Google Plus isn’t the new Facebook. It’s the grown-up Facebook. Perhaps this makes it the anti-Facebook.
In one of Google’s informative videos for it, someone says in a level, reasonable voice, “I have lots to share, but I don’t want to share everything with everyone.” Then she adds, “I don’t want to see everyone’s updates all the time.”
What? Where has she been all this time? These days, I will gladly share my medical and dental records and remarks about the state of the economy and a peculiar thing that occured to me in the shower with anyone who asks, undiscriminatingly. Some blame my upbringing. I blame Facebook.It has made this kind of oversharing not only accepted but standard.
Not tell everyone everything all the time? This sounds terrifyingly mature.
This makes me a little nervous. Nothing makes me more terrified than the sense that the technology boat is leaving and I am not on it. I spend a great deal of time crouching outside middle schools waiting for students to emerge. “The trends!” I scream, grabbing them by the backpacks. “Tell me the online trends!” My range of movement these days is somewhat limited by the ankle bracelet, but I still do what I can. (Sometimes I pose as a tween in online chatrooms, just to stay in practice. It turns out that the only people actually in chatrooms these days are pedophiles.)
Every so often I will learn of a Trend and email my friends about it. This, I hear, dates me, or so the “New York Times” trends writers claim. Apparently, the Youth These Days no longer email. They prefer to text, because you can begin a text with “Yo” without the interface judging you. Facebook is making a concerted effort to appeal to the bunch who don’t email but text. “Email takes too many words,” they say. “And you have to use complete sentences. Please! You don’t even have complete thoughts.”
So when Google makes a network that I actively want to join, I become terrified. Is this my Rubicon? Have I — grown up?
After all, the social network problem is the party problem: “Who’s going to be there?” This question was once rude. Now it’s basic. What will Google Plus’s answer to the question be?
Facebook’s is “Everyone.” This can present challenges. Everyone includes “Your Parents, Your Grandparents, and The Parents of People You Knew in Grade School, and also Some Guy You Met At a Networking Evening And Forgot To Give A Fake Name To.” “They are all your Friends now,” Facebook says. “And Friends share everything.”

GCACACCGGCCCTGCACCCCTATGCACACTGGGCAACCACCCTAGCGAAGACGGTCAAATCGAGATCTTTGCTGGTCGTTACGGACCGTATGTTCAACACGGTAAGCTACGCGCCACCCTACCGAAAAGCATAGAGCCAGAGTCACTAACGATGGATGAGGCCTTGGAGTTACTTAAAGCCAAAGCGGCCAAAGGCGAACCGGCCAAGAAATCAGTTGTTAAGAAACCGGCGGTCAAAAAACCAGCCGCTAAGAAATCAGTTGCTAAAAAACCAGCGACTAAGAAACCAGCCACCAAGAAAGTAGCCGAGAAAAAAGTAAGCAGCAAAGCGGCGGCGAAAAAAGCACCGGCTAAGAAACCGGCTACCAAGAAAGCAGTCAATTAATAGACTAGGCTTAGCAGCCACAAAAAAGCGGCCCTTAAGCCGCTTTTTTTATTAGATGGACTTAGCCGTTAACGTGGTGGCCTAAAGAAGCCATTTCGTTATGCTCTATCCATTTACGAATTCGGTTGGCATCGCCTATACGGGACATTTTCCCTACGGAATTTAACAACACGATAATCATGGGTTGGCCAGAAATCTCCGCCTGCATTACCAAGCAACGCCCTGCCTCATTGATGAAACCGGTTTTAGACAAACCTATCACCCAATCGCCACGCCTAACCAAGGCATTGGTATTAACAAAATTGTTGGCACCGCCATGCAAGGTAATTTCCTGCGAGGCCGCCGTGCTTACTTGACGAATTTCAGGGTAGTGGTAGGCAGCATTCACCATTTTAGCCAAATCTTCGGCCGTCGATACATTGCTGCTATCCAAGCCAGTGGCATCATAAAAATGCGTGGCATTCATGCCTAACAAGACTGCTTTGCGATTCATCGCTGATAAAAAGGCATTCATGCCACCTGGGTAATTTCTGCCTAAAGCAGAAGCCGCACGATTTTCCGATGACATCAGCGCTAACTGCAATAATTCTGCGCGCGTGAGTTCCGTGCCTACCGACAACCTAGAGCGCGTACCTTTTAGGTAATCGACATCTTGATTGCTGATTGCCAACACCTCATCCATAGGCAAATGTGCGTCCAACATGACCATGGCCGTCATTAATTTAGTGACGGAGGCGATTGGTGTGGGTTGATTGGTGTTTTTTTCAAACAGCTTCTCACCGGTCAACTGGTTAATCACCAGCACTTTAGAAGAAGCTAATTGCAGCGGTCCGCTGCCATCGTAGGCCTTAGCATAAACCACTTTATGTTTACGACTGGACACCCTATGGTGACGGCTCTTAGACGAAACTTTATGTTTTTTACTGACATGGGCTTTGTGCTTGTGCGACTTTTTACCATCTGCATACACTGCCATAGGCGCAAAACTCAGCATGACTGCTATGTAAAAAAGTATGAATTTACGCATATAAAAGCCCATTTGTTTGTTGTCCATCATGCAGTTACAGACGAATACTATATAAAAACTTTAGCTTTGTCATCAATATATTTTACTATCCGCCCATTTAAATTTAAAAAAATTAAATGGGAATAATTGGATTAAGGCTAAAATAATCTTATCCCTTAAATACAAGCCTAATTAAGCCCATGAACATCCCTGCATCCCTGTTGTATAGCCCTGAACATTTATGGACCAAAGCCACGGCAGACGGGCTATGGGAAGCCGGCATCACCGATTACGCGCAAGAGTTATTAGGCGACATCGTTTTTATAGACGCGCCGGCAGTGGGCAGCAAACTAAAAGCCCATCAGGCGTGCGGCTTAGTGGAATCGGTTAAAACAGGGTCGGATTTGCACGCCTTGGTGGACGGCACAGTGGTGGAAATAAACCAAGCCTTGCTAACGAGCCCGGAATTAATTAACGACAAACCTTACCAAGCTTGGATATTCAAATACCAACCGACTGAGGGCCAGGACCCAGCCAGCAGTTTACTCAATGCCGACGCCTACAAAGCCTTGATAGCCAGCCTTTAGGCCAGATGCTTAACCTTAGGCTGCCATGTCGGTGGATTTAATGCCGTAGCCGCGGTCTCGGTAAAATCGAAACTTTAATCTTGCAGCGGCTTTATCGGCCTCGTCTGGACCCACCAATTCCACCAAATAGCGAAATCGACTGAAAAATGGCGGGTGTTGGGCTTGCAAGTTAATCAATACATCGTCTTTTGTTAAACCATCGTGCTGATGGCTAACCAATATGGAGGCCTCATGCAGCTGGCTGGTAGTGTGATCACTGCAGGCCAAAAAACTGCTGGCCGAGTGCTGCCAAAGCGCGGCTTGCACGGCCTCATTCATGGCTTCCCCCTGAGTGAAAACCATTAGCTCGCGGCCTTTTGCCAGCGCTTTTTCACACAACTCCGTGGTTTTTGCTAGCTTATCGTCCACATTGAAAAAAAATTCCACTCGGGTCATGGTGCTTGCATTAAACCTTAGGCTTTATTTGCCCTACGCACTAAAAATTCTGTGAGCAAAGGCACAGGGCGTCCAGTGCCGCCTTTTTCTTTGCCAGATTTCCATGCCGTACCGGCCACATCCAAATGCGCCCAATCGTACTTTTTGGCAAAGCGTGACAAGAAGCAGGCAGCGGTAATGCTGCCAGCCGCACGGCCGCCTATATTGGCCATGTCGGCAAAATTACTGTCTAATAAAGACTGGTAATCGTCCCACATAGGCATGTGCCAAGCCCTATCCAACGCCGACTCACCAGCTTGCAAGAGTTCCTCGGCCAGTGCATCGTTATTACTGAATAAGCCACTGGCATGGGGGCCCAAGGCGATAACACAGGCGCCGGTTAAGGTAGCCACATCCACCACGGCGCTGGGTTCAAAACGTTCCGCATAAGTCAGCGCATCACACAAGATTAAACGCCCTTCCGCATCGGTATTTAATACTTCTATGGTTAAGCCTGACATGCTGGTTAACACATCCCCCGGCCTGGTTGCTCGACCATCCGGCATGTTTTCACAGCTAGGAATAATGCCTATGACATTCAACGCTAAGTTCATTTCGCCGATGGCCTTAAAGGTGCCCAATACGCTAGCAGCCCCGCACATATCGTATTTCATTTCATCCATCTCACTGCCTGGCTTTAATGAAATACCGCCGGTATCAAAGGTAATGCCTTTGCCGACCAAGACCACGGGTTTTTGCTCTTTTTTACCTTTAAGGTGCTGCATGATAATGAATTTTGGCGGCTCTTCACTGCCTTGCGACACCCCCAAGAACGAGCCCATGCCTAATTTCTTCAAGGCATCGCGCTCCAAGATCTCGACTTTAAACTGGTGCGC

Google Plus wants to put a stop to this. It gives us the option of compartmentalizing our friends using something called Google Circles.
In life, compartmentalizing my friends is my only hobby. I find it bracing. It is like knitting, but with more judgment. Google Plus seeks to combine my hobby of compartmentalizing my friends with my hobby of watching ingenious HTML 5 animations, allowing me to drag everyone I have ever met into a series of circles. This is a contrast to Facebooks’s policy of the undiscriminating overshare – yes, they allow you to nestle your friends into groups, but the culture was built on equating Strange Men From Comedy Clubs with Bosom Companions Of Years’ Standing.
Now Google Plus will let you create groups for the two, and the circle names are visible only to you. This is reassuring yet terrifying. “Jeff has added you as a friend on Facebook” says one thing. “Carl has added you to his Circle on Google+,” may say another. “What circle?” you demand anxiously. “Friends? Colleagues? Acquaintances? Awkward One Night Stands? People Who Make Funny Arm Movements When They Talk? Does that one get sent messages often?”
It comes back to the online party problem: It doesn’t matter how big the party is; it matters who will be there. And it has long been an unspoken law of the Internet that any online system that assumes people are capable of acting like mature adults is doomed to fail.
A network based on the premise that everyone does not want to hear everything all the time? “Are you crazy, Google?” we ask. “What do you think we are? Grown-ups?”